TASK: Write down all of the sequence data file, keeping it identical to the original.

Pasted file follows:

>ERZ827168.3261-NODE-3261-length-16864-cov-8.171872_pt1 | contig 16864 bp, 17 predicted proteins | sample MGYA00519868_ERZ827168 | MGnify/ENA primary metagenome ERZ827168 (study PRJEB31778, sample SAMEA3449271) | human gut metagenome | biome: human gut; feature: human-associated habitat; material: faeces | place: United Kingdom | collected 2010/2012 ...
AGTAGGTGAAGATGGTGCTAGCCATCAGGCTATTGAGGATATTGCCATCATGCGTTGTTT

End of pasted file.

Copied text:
>ERZ827168.3261-NODE-3261-length-16864-cov-8.171872_pt1 | contig 16864 bp, 17 predicted proteins | sample MGYA00519868_ERZ827168 | MGnify/ENA primary metagenome ERZ827168 (study PRJEB31778, sample SAMEA3449271) | human gut metagenome | biome: human gut; feature: human-associated habitat; material: faeces | place: United Kingdom | collected 2010/2012 ...
AGTAGGTGAAGATGGTGCTAGCCATCAGGCTATTGAGGATATTGCCATCATGCGTTGTTT